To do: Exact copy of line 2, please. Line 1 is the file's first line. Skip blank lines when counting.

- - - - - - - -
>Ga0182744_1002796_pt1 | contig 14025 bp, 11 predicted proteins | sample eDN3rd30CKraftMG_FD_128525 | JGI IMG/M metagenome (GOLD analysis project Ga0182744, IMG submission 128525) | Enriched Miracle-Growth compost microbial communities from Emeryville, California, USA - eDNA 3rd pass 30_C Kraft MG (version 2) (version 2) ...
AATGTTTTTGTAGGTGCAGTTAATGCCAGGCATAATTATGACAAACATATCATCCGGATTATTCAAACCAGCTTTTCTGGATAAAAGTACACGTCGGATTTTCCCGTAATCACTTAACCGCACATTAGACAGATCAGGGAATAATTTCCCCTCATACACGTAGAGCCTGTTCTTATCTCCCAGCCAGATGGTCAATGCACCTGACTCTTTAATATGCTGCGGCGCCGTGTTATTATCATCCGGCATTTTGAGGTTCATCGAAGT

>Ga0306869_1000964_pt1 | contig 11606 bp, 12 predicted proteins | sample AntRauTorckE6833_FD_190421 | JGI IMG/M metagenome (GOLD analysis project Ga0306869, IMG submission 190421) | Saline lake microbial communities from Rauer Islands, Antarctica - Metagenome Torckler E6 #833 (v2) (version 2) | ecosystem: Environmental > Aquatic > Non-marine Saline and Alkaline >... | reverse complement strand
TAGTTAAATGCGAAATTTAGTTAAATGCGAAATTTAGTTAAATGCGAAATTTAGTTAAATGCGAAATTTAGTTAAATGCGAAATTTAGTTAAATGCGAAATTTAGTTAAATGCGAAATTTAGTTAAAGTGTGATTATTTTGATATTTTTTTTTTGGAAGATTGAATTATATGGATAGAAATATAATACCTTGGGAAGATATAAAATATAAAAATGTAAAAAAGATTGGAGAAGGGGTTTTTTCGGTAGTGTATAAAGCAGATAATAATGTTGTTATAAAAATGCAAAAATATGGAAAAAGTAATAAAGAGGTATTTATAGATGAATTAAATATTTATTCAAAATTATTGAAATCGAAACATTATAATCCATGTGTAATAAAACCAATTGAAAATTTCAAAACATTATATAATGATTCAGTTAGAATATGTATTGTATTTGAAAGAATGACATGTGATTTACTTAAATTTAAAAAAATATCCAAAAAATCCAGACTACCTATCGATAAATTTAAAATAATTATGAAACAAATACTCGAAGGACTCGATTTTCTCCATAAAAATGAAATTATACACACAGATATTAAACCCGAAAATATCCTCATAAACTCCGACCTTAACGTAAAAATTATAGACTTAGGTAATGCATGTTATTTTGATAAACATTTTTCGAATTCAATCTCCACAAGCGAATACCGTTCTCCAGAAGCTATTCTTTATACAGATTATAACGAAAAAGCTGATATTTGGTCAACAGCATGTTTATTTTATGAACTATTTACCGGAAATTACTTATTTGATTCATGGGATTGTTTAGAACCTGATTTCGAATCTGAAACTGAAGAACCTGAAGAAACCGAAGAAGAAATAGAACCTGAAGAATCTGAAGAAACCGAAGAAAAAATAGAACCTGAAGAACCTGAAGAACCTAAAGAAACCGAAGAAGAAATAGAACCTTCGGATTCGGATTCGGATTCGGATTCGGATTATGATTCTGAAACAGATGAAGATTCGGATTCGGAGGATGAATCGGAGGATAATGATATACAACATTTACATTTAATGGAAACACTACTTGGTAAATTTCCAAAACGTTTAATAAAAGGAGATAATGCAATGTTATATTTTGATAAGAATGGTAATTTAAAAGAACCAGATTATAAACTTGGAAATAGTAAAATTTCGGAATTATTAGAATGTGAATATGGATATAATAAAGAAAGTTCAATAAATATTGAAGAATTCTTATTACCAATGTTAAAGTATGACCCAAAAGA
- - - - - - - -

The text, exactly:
AATGTTTTTGTAGGTGCAGTTAATGCCAGGCATAATTATGACAAACATATCATCCGGATTATTCAAACCAGCTTTTCTGGATAAAAGTACACGTCGGATTTTCCCGTAATCACTTAACCGCACATTAGACAGATCAGGGAATAATTTCCCCTCATACACGTAGAGCCTGTTCTTATCTCCCAGCCAGATGGTCAATGCACCTGACTCTTTAATATGCTGCGGCGCCGTGTTATTATCATCCGGCATTTTGAGGTTCATCGAAGT